Writer-director Lynn Roth instinctively knows how to pluck the heartstrings with her heartrending historical drama, “Shepherd: The Story of a Jewish Dog.” Her adaptation retains the wit and wisdom found within the pages of Asher Kravitz’s novel “The Jewish Dog,” whose unconventional conceit chronicling the Holocaust through the perspective of a German Shepherd lends itself to plenty of poetic and fantastical realism on screen. Yet the family-friendly feature all too frequently falls into conventional trappings that it unwittingly sets up for itself, particularly when it strays from the pup’s point of view.
Kaleb is born surrounded by the love of a Jewish German family, the final puppy birthed on a warm, sunny day. He has the misfortune, however, of entering into this world right before a terrible, tumultuous time for the country in the 1930s. But as the pick of the litter, he’s showered with praise and joy by the youngest member of the family, 10-year-old Joshua (August Maturo). The pair form an immediate unbreakable bond, frolicking around their palatial apartment, playfully chasing older sister Rachel (Viktória Stefanovszky), much to the delight of mom Shoshanna (Ayelet Zurer) and dad Samuel (Ádám Porogi).
Nevertheless, a major societal upheaval is approaching. The Nazi party is in power and antisemitism is spreading fast throughout Europe, impeding the family’s happy lives and freedoms, mandating where they shop for groceries and where they attend school. Despite Shoshana’s worries about their future, and friends advising them to leave the country before dangerous circumstances unfold, Samuel makes the gut-wrenching decision to stay. Shortly thereafter, Germany’s strict Nuremberg Laws take effect that not only separate Kaleb from Joshua, but also splinter the entire loving family. Kaleb then struggles with the ever-changing world around him, bouncing from one desperate situation to the next (à la “War Horse”), winding up the prized pupil of SS dog trainer Ralph (Ken Duken) at a Nazi work camp. However, fate has a reunion planned between the boy and his precious pet.
Roth’s visual dexterity, capturing Kaleb’s perspective of both the heartfelt and horrific events, augments the emotive poignancy as well as thematic callbacks. She and cinematographer Gábor Szabó add subtle aesthetic texture and context to character-driven action. The opening montage establishing the doggie’s domain — where the camera fluidly glides around the familial apartment at foot level as the children and dogs fill the space with light, life, laughter and love — feels reminiscent of scenes from Terrence Malick’s “Tree of Life.” There’s a cute homage to “101 Dalmatians,” when the protagonist pooch is at the park and notices other breeds looking similar to their owners. Kaleb’s survivalist stint on the streets, where he encounters a gang of strays, is photographed with masterful nuance, suggesting the possible influence of “White God.” Editors Cari Coughlin and Kathryn Himoff give these vital sequences a snappy, propulsive energy, allowing enough time for the profundity to land.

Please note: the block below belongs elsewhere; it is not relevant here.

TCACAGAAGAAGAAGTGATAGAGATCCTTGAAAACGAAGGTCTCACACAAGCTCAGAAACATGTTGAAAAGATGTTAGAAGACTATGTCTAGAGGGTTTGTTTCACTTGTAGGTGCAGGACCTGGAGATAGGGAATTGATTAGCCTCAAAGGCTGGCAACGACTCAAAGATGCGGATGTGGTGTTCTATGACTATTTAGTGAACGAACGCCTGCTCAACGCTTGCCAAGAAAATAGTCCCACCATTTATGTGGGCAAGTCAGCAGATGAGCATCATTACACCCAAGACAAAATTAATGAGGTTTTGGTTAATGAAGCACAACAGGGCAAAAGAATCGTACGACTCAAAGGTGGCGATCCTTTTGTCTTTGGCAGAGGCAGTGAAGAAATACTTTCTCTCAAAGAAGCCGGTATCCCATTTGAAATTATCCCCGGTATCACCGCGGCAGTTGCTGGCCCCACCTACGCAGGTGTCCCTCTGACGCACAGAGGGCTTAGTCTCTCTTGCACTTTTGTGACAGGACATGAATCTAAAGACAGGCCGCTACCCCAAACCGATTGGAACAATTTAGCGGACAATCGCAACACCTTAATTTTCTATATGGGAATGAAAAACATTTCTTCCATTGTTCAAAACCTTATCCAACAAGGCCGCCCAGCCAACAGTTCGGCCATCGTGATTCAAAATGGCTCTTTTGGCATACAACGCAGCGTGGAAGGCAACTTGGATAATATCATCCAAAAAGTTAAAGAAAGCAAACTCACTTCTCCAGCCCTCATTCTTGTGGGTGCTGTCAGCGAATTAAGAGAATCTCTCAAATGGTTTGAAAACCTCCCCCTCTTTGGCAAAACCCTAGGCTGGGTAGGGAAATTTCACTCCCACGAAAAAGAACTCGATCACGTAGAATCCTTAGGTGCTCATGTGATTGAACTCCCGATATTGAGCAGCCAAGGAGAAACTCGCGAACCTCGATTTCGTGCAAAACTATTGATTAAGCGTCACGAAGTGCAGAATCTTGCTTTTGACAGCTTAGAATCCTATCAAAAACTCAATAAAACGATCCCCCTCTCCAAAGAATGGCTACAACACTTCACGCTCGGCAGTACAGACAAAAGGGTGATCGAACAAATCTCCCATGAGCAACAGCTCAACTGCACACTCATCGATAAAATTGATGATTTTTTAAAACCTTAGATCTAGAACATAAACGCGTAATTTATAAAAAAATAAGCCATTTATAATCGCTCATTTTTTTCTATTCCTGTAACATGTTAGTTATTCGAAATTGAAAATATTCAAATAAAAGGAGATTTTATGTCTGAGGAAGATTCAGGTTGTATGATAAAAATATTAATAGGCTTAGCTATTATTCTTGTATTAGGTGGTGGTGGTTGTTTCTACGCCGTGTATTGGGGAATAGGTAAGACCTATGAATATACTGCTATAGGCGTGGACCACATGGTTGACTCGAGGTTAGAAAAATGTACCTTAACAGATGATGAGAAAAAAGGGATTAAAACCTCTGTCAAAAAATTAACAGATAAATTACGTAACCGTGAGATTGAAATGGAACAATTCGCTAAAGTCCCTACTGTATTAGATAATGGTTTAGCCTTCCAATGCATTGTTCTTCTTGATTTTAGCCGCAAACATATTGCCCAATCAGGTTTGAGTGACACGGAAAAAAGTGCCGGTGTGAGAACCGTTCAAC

Though the film has its heart in the right place, it suffers from some misguided messaging. Deep pockets of compassion and sympathy are afforded Ralph, who represents evil folks definitely not deserving of such kindness. The empathy and grace that both Kaleb and Joseph show him might speak respectively to a dog’s forgiving, loyal nature and the naiveté of a child, but the choice teeters precariously on a fine line with adults. The prevailing sentiment that all humans have the potential for good inside them comes across as muddled and messy. Kaleb’s black and white flashbacks, reflecting on those who’ve helped him along his journey, might have played better on the page than on screen, allowing the reader to gently lean into the author’s prose and imaginative elements with greater ease.
Further disappointing is Roth’s tendency to undermine her unorthodox storytelling methods by following a predictable narrative path. While we feel the oppressive state and physical stakes, and fully empathize with their heartbroken spirits, a sense of pressing tension is lessened when we’re clued into details long before the characters are. And though Maturo nimbly and capably carries the picture on his small shoulders, it would have been more impactful seeing the horrors of war completely through his four-legged friend’s lens, not cutting away from Kaleb’s viewpoint.
Overall, Roth crafts a resonant picture, purposefully threading in themes centered on identity and degradation with a sensitive, deft touch. Where it falters in properly contextualizing its pervading sentiments, it often finds resilient strength in the smart parallels between animal and human.
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